Do you have an elephant in the living room? That is a way to describe something that everyone knows about, but nobody talks about because it is too awkward. Community association budgets, and particularly reserve contributions and disclosures, are such a thing. Although most of the governing documents for the over 300,000 associations throughout the country and many of the 50 states require that community associations have reserve studies, the reality is that most do not, or if they do they are not regularly updated, and if they do, they are not properly funded.
Community associations are created because the members have chosen to live in a community where they have a common interest with the other members. The basic notion is that the common interest creates enhanced value to the community by providing common amenities and services or a protection of a certain lifestyle. Inherent in this common interest is the need to manage and maintain this enhanced value. This process is the foundation of a community association’s management team—and is the board of directors or trustees’ fiduciary obligation.
A Financial Planning Tool
The reserve study is potentially the greatest tool to comply with this fiduciary obligation. Many of the challenges for an association and complaints for a board arise from the fact that the board does not have its finger firmly on the pulse of the physical aspects and assets of the association. Two key excuses raised by associations are that they “cannot afford a reserve study” or it is too late. Both of these are week excuses. The board of directors may be breaching its fiduciary obligation by taking no action. As we all know, knowledge is power and a reserve study gives the board knowledge that could lead to the power to protect member investments.
Some associations have budgets designed to create problems with income less than expenses. Even more associations skimp on their reserve contributions (normally afraid to increase assessments). But reserve expenses typically average out to be 15 to 40 percent of an association’s total budget. If the contributions aren’t going in slow and steady on a regular and long term basis, than what results is a big community association nightmare. There will be special assessments. As we all know, the special assessment may be limited to what is allowed by the governing documents and/or state regulation, forcing special assessments going on for years. The result is the requirement to disclose to future purchasers, which will have a direct impact on home values.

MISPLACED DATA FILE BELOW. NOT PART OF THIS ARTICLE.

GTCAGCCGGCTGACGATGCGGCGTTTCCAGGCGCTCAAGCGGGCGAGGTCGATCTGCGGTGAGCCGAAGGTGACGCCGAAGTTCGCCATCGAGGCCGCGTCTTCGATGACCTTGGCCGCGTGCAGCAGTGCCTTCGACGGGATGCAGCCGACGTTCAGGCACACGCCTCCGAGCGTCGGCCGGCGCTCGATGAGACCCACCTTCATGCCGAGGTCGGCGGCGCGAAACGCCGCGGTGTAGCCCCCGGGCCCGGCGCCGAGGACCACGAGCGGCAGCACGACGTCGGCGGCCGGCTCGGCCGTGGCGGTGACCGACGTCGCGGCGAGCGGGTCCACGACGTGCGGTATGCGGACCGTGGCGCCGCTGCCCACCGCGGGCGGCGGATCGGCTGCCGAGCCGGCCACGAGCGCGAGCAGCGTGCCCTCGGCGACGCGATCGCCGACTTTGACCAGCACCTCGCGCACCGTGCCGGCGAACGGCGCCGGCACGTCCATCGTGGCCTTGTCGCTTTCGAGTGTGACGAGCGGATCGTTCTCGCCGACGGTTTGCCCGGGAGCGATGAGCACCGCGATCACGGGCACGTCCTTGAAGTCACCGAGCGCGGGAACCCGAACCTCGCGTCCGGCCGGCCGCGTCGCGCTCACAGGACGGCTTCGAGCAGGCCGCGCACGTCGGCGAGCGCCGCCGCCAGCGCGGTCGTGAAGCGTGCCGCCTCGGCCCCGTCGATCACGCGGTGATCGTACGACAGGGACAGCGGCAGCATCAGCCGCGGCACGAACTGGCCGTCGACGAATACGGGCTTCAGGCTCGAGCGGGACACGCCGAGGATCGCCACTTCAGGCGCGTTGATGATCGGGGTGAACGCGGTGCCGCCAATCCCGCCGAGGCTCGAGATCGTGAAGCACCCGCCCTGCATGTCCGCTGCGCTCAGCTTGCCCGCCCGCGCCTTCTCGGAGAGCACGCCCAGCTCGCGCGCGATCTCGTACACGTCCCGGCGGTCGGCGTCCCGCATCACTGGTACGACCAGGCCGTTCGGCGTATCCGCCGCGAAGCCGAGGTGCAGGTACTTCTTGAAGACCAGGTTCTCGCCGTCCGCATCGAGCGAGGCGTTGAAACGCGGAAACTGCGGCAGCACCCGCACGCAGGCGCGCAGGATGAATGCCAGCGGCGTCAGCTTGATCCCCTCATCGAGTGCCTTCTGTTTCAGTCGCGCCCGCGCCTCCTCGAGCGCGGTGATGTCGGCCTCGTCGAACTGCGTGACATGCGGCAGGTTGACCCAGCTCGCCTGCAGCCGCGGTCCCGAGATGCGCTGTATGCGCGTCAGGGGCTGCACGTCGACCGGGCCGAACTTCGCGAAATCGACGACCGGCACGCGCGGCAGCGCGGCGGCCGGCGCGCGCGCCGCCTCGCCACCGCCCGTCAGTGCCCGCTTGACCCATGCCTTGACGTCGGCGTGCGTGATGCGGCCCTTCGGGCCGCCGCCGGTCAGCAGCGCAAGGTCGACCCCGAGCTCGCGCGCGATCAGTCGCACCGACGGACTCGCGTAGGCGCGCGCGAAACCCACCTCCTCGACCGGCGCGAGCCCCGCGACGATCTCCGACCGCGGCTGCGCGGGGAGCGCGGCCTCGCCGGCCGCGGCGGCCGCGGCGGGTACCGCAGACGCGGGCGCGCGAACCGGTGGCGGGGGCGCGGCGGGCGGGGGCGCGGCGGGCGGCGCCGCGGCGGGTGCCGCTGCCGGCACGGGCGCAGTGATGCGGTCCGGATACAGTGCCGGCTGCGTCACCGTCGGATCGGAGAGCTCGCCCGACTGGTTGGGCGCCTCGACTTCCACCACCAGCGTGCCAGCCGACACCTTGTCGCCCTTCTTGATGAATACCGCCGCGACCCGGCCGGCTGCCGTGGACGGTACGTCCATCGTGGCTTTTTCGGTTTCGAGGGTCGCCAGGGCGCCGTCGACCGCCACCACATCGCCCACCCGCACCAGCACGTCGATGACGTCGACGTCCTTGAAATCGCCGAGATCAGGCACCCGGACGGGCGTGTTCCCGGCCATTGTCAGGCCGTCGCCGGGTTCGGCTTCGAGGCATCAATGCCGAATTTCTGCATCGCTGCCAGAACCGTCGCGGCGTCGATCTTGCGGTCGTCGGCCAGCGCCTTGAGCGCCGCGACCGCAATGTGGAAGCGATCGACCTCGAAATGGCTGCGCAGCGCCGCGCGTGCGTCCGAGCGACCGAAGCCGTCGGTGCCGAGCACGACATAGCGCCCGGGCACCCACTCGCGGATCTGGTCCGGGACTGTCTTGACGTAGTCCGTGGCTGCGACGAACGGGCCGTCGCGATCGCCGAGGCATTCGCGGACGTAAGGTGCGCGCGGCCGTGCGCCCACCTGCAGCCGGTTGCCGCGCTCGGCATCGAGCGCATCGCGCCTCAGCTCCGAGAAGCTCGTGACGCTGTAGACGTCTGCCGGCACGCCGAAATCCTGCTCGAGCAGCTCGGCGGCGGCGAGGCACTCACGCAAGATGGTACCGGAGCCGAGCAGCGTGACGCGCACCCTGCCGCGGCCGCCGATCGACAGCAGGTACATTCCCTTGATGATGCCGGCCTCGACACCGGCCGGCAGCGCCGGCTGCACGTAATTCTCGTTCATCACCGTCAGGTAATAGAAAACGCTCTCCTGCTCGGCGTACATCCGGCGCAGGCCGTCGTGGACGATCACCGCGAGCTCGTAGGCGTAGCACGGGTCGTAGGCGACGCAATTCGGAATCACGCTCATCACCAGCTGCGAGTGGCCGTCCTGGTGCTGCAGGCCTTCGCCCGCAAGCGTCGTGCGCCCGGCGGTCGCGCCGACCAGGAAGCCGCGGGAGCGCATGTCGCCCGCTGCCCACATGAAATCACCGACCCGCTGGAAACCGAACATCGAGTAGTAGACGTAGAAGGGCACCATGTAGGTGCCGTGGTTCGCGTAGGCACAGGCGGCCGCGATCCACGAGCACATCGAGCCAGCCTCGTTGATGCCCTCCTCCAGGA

It’s just expenses higher than income, all over again. Many associations don’t know their reserve status, going years without evaluating their reserve needs, calculating the size of reserve contributions they should be making, and reporting to the owners the state of their reserve fund. The result? Budgets are based on wishful thinking, the owners are confused and uninformed, and due to lack of cash there are instances of deferred maintenance or special assessments. Fortunately, it doesn’t have to be that way.
Imagining a Balanced Budget
Imagine an association where budgets are balanced (income matches expenses) and distributed to the owners each year. Imagine an association where the reserve contributions are re-evaluated each year. Imagine an association where every year the board communicates to their members how they are dealing with the reality of funding future reserve expenses. Imagine an association where the board communicates the relative size and strength (percent funded) of the reserve fund to the members each year.
Would regular ongoing assessments be higher? Probably, but remember that reserve contributions are typically less than a premium coffee, per unit, per day. Would there be future special assessments? Less likely. Would owners be surprised by the financial status of the association? No. Would real estate values be maximized? Most likely. Would owner enjoyment of the association be maximized? Most likely. What is further accomplished is the board and the association have created a very strong risk management tool which should have an impact on insurance costs and may very well eliminate a number of different types of claims and will result in less complaints by association members.
Running your association in a fiscally responsible manner is not as hard as it would seem, based on the high number of associations running themselves into financial trouble! Simple management tools like a “budget to actual” report throughout the year helps a board know the truth about income and expenses at the association. New tools periodically arrive on the market that make preparing budgets and disclosures easier. Association websites are assisting and sometimes replacing mailings and newsletters in keeping members regularly informed. Novel free web-applications place remarkably easy and powerful reserve budgeting and disclosure tools into the hands of board members and managers everywhere. It is simply not that hard to be fiscally responsible and earn the rewards of shorter board meetings, less (threat of) litigation, and higher property values.
It boils down to being your community. You get to choose how it is run. You can choose to ignore some of the big issues like balanced operating and Reserve budgets, or you can choose fiscally responsible behaviors that bring peace and order. Continuing down the path of wishful thinking and hiding information from the owners leads to special assessments, disappointment and disarray.
So is there an elephant in your living room? Start your association on the path to a better future by annually preparing a balanced operating and reserve budget, and making clear annual disclosures to the members. Being financially responsible is not that hard to do.
Robert Nordlund is president of QuickReserves.com, and Joel W. Meskin, Esq., CIRMS, is vice president, Community Association Products, for Ohio-based insurance brokerage McGowan & Co., Inc.